From First Principles, an article on the “Higher” Education of Whittaker Chambers: Columbia University, nihilism, and despair. From Slate, an article on the top 10 dumbest sports trends. Rattawut Lapcharoensap reviews David Goldblatt’s The Ball Is Round: A Global History of Soccer. Even hard-core skeptics can't help but find sympathy in the fabric of the universe—and occasionally try to pull its strings. Love and Consequences, the cartoonishly racist faked memoir that duped The New York Times, was quickly yanked off the shelves after it was revealed to be a fake, but here's a copy. From Newsweek, a cover story on The Divorce Generation. An interview with Martin Kihn, author of A$$hole: How I Got Rich and Happy by Not Giving a Damn About Anyone and How You Can Too. Holes in the Earth: At last count, there were more than 170 known impact craters on our planet. A review of The Agnostic Inquirer: Revelation from a Philosophical Standpoint by Sandra Menssen and Thomas Sullivan. The sight of Spain's new Defence Minister inspecting the troops is the most striking sign yet that women are the must-have factor in politics; but is the shift in power real or merely cosmetic? (and more) The age of entitlement: The diverse values and disputes of the baby boomers retain a strong influence on society. A review of On Desire: Why We Want What We Want by William Irvine.


From Prospect, many 68ers now feel ambivalent about their heritage — was too much of value discarded, and were the hippies just carriers of a new strain of capitalism? (a symposium); and many geneticists now think that the behaviour of our genes can be altered by experience—and even that these changes can be passed on to future generations. Tim Harford on how a new way to count national income could change how we think about immigration and development. Young and post-modern in NYC: Karen Karbo reviews Sloane Crosley’s I Was Told There’d Be Cake. From The New York Observer, an article on The Brooklyn Literary 100. From Foreign Affairs, Fareed Zakaria on on The Future of American Power; After Guantanamo: Kenneth Roth on the case against preventive detention; Andrew S. Natsiosa (Georgetown): Beyond Darfur: Sudan's Slide Toward Civil War; a review of A Splendid Exchange: How Trade Shaped the World by William J. Bernstein; and a review of The Great Experiment: The Story of Ancient Empires, Modern States, and the Quest for a Global Nation by Strobe Talbott. How do military reservists balance the two sides of being "citizen-soldiers"? Scott McLemee asks the researchers. A review of Reappraisals: Reflections on the Forgotten Twentieth Century by Tony Judt (and more).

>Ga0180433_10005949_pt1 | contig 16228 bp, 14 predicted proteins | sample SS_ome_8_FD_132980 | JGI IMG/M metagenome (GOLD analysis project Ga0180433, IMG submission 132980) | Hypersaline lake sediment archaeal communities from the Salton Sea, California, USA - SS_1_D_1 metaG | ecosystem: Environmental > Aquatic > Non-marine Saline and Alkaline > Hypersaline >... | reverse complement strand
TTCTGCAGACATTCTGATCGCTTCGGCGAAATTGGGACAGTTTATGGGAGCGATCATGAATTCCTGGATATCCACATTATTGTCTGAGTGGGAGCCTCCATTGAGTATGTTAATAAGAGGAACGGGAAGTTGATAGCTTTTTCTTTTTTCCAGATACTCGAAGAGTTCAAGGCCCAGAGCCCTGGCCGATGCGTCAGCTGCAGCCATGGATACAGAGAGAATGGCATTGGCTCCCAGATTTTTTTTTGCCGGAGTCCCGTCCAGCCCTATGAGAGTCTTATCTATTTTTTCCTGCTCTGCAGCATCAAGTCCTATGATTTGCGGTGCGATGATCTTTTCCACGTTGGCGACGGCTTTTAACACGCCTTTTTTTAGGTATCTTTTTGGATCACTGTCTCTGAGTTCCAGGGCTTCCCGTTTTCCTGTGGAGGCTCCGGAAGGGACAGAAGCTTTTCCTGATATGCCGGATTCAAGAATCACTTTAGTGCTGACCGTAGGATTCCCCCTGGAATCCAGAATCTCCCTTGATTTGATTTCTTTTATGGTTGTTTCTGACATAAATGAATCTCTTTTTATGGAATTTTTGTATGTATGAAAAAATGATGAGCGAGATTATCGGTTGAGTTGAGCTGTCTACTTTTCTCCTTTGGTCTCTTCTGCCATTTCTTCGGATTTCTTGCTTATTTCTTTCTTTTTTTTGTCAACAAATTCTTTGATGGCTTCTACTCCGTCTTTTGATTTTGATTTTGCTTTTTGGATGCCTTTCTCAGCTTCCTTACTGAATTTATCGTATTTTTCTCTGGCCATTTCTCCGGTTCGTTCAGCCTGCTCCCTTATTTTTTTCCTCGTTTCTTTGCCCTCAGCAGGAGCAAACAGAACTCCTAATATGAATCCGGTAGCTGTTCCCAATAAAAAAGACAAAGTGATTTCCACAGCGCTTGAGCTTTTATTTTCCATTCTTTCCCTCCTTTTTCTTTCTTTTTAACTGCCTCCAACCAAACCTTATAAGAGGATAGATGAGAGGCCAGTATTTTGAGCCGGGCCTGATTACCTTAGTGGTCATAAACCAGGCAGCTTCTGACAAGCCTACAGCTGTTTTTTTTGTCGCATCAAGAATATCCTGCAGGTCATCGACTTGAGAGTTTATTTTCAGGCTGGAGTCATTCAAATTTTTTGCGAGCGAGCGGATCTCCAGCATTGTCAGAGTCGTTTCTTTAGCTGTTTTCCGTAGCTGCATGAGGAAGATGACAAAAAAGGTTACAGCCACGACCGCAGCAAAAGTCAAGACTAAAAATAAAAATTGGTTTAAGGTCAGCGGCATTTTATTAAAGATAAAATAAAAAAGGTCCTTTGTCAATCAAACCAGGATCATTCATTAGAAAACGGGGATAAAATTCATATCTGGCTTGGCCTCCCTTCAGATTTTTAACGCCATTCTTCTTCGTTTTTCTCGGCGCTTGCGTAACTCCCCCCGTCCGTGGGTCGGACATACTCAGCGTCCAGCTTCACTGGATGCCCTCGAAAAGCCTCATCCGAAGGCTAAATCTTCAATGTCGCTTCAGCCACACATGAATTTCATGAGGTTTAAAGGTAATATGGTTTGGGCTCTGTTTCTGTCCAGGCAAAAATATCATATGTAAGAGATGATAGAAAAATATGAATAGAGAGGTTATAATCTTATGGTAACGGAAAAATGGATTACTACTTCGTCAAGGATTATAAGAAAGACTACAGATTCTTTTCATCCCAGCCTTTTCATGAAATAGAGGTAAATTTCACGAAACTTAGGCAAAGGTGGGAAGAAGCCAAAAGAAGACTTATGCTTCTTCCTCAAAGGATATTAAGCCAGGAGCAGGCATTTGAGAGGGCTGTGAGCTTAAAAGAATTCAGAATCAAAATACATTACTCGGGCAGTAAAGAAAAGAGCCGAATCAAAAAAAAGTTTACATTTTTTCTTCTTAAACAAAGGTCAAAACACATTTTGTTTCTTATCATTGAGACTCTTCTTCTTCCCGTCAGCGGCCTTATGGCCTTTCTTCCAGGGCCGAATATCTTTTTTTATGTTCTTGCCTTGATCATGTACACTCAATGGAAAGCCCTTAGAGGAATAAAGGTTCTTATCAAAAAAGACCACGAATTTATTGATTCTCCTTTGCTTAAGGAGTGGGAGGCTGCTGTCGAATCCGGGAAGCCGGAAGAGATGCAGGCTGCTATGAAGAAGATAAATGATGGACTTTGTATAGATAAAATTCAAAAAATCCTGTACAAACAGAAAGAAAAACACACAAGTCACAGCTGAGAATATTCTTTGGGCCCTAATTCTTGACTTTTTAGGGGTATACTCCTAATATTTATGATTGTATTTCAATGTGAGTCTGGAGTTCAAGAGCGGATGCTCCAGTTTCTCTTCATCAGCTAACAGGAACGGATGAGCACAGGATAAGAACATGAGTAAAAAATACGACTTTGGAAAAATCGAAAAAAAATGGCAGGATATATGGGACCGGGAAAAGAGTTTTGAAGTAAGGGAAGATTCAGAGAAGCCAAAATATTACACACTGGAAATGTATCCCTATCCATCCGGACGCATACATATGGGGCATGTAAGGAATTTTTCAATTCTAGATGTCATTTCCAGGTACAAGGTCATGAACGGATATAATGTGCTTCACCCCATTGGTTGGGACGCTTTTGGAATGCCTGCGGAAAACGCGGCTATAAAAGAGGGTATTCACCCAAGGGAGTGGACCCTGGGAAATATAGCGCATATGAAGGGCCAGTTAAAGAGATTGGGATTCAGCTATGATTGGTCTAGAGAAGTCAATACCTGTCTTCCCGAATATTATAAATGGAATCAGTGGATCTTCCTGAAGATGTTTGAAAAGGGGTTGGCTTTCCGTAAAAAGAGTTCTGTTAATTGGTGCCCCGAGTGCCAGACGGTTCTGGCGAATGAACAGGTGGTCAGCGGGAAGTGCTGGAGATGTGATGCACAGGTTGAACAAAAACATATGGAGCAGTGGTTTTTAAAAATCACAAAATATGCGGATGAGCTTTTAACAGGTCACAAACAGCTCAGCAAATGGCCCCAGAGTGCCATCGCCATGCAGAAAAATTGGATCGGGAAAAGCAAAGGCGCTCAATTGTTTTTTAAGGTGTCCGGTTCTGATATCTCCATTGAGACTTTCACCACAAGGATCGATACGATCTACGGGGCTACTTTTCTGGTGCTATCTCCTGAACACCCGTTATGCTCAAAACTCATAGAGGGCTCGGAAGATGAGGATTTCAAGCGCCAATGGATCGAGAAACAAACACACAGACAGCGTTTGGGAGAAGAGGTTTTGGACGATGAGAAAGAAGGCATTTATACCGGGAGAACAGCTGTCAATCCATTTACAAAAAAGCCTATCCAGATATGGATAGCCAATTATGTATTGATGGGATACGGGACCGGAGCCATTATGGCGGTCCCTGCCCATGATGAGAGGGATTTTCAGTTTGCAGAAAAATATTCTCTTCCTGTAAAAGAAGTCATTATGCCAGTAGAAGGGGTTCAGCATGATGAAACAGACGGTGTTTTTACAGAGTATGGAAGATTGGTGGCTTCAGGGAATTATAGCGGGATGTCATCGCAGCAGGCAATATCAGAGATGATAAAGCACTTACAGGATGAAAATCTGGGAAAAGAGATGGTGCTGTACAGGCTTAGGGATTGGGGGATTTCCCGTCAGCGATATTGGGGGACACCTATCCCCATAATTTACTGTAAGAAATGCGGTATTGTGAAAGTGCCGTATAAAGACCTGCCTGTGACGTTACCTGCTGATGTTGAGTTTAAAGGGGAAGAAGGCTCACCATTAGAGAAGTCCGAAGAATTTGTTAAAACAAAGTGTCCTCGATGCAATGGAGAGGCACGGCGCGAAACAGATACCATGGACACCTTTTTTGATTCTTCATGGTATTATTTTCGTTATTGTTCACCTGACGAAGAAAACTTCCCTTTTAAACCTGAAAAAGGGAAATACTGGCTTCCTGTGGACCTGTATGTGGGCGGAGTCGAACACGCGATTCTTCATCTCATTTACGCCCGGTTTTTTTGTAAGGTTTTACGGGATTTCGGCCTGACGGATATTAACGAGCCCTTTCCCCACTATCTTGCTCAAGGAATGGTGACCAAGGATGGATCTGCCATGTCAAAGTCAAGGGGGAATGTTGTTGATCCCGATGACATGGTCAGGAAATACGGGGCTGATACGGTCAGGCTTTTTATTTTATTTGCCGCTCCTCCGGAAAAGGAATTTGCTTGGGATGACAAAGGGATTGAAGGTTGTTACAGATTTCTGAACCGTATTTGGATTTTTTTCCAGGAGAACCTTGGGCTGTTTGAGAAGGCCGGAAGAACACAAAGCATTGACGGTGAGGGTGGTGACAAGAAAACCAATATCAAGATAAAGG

From PS: Political Science & Politics, Susan A. MacManus and Andrew F. Quecan (South Florida): Spouses as Campaign Surrogates: Strategic Appearances by Presidential and Vice Presidential Candidates’ Wives in the 2004 Election. From Dissent, an article on The "New" New Left, the new breed of liberal writers who have emerged on the web; Michael Walzer on the Tibetan Intifada; an article on the Israeli-Palestinian marketplace; and an essay on understanding African American inequality in the twenty-first century. Is the world reverting to a struggle between great powers? Or is the democratising spirit of 1989 still alive? Robert Kagan and Robert Cooper debate. How did the Democrats lose in 1972, and by a historic margin? An excerpt from Nixonland: The Rise of a President and the Fracturing of America by Rick Perlstein (and a review). From TLS, is there any subject on earth that isn't grist to Slavoj Zizek's intellectual mill? Terry Eagleton reviews In Defense of Lost Causes; a review of David Reynolds' Summits: Six meetings that shaped the twentieth century; a review of books on the mad worlds of Thomas Middleton. Marxist professors or sensitive students? Michael Shermer and Greg Lukianoff debate academic freedom. From Commonweal, Thomas J. Reese, SJ on reforming the Vatican: What the Church can learn from other institutions.

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